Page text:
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CBDCs Main Topic For Six Central Banks Meeting In Washington This April

February 15, 2020
Ross Peili

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CBDCs Main Topic For Six Central Banks Meeting In Washington This April

Six of the world’s largest central banks including the European Central Bank, and the central banks of England, Canada, Japan, Sweden, and Switzerland will meet in Washington in April in order to discuss central bank digital currencies (CBDC), says the Japanese publishing house Mainichi. 

Central Bank Digital Currencies (CBDCs) are not just a topic of discussion among major banking institutions but it is now a priority among global financiers, who previously announced they will be working in a joint effort to examine the possibilities of state-backed digital currencies, and here we are with the first meeting already set for as soon as April.

Initially, the group of central banks cited growing concerns regarding Facebook’s private digital currency Libra, as well as the Chinese domestic CBDC dubbed “Digital Currency/Electronic Payments” (DC/EP), sparked the initiative, although according to the latest announcement some key topics of discussion will focus on challenges around cross-border and cross-industry settlements, as well as defensive solutions against potential cyberattacks.  






According to Mainichi, the central banks’ representatives will meet in the U.S. capital amid the International Monetary Fund (IMF) conference and we can expect a report subjecting their intelligence exchange being released in the near future. 

Read More: Japan Joins The Digital Currency Field According to Financial Regulators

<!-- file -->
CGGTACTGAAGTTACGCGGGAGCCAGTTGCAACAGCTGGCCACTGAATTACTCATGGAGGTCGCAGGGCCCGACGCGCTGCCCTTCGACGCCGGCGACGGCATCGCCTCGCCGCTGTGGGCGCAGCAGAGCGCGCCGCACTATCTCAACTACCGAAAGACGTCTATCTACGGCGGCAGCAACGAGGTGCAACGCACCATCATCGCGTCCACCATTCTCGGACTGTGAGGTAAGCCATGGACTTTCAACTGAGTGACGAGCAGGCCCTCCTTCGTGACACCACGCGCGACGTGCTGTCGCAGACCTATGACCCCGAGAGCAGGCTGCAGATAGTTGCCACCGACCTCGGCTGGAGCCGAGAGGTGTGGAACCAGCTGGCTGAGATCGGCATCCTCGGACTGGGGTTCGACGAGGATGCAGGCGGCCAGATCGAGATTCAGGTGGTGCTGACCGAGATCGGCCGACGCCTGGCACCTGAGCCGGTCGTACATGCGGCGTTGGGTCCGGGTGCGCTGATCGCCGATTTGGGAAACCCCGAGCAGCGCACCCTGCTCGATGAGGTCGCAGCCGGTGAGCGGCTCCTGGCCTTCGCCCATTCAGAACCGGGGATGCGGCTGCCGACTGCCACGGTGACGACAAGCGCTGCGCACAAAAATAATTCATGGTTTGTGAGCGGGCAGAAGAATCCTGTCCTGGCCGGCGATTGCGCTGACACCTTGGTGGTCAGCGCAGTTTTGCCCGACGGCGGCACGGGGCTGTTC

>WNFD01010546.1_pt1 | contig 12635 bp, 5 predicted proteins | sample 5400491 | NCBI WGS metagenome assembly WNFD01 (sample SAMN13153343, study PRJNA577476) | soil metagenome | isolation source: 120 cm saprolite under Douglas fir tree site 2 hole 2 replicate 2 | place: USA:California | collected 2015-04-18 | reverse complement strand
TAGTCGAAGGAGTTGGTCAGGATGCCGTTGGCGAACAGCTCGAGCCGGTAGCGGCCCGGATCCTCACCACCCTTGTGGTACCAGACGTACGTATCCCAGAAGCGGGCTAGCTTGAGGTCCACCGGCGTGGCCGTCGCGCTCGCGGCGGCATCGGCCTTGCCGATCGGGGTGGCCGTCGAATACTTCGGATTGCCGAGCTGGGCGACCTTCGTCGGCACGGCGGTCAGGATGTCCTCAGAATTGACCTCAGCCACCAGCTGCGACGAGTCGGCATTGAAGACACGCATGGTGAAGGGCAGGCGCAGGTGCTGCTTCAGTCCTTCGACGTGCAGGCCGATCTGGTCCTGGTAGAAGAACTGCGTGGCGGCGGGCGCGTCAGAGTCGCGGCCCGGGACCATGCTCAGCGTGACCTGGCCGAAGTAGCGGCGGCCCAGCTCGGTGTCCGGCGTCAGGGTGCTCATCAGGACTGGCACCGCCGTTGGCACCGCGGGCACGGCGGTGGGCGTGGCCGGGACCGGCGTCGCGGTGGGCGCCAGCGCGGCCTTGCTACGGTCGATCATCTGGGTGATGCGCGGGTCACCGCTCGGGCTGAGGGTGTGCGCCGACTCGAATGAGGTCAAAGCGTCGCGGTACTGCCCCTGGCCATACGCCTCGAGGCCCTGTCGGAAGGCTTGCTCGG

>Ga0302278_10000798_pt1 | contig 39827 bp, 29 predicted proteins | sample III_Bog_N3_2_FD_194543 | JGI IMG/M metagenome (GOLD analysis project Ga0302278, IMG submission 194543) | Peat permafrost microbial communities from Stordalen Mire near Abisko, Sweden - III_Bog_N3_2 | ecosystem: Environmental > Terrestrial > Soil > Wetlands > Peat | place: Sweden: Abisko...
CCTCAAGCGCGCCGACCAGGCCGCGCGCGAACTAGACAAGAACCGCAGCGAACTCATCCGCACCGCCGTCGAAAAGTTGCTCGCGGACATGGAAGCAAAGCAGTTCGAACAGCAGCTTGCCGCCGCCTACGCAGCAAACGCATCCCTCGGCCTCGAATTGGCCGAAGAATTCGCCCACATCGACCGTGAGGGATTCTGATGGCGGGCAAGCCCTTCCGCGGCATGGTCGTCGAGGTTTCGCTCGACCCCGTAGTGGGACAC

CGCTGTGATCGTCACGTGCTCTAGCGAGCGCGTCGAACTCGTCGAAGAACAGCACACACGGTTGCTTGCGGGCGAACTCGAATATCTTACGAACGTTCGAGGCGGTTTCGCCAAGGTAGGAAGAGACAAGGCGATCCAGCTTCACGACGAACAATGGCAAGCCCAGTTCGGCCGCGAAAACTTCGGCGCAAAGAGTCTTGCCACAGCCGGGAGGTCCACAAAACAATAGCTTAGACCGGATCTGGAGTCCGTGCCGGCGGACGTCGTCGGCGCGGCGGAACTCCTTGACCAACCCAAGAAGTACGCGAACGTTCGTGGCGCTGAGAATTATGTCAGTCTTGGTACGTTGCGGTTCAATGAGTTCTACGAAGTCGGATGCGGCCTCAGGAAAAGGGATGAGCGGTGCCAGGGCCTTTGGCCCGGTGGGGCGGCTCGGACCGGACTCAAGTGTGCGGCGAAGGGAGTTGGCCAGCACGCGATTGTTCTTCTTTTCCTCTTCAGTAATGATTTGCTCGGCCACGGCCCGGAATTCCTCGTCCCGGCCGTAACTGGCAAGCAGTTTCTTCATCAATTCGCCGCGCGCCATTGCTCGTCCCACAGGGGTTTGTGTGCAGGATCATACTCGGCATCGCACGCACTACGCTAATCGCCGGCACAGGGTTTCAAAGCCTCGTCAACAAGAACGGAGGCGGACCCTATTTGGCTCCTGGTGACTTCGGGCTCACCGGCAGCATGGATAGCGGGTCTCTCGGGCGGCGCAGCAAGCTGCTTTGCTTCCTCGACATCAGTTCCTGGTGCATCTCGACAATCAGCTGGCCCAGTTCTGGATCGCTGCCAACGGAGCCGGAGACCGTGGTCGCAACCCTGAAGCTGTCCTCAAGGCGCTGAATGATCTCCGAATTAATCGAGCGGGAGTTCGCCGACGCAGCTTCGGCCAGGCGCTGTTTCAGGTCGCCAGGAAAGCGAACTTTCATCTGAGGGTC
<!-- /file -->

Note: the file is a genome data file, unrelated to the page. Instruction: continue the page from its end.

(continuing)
Are CBDCs a thing on its own or is it just a counterstrike against Libra?

Putting aside China’s DC/EP which was in the pipeline for some six years now, one could argue that CBDCs are only a thing because of Facebook’s Libra.

In order to stay competitive and upscale their financial instruments into the next level of digitalization, central banks had to accelerate the research for a sovereign digital currency.

As we previously covered in our relative article, CBDCs are not really doing anything different from what central banks already offered anyway. The fact that a CBDC will be run on some sort of a distributed ledger technology might be just a promo tactic to lure younger generations into the traditional power-broking financial system. 

As Vitalik Buterin recently asked his Twitter community: “Will CBDC transactions be verifiable on a public blockchain”? and if not, what is the purpose of using them, considering that we already have several digital payments utilities. 

The truth lies somewhere in-between, as banks both comprehend the benefits of a decentralized self-sustainable autonomous payments network, and the increased danger of losing their power to private entities such as Facebook, but the fact that Facebook’s Libra has shaken things up to spark the initiative is undeniable.

Read More: Libra: Newly Established Technical Steering Committee (TSC) To Govern Technical Development

A Fed member, Lael Brainard said yesterday that cross-industry discussions are essential to tackle regulatory issues subjecting digital currencies, meaning that the public and private sector must have a common compass. 

“Given the dollar’s important role, it is essential that we remain on the frontier of research and policy development regarding CBDCs” Brainard added during his speech at in California.

What banks are afraid of the most, is Facebook’s already established network of over 2 billion active customers. Just imagine what happens if one day Facebook introduces Libra the same way it introduced likes, comments, and fan pages. People will simply start using it one way or another, and that is a downer for the outdated financial regime.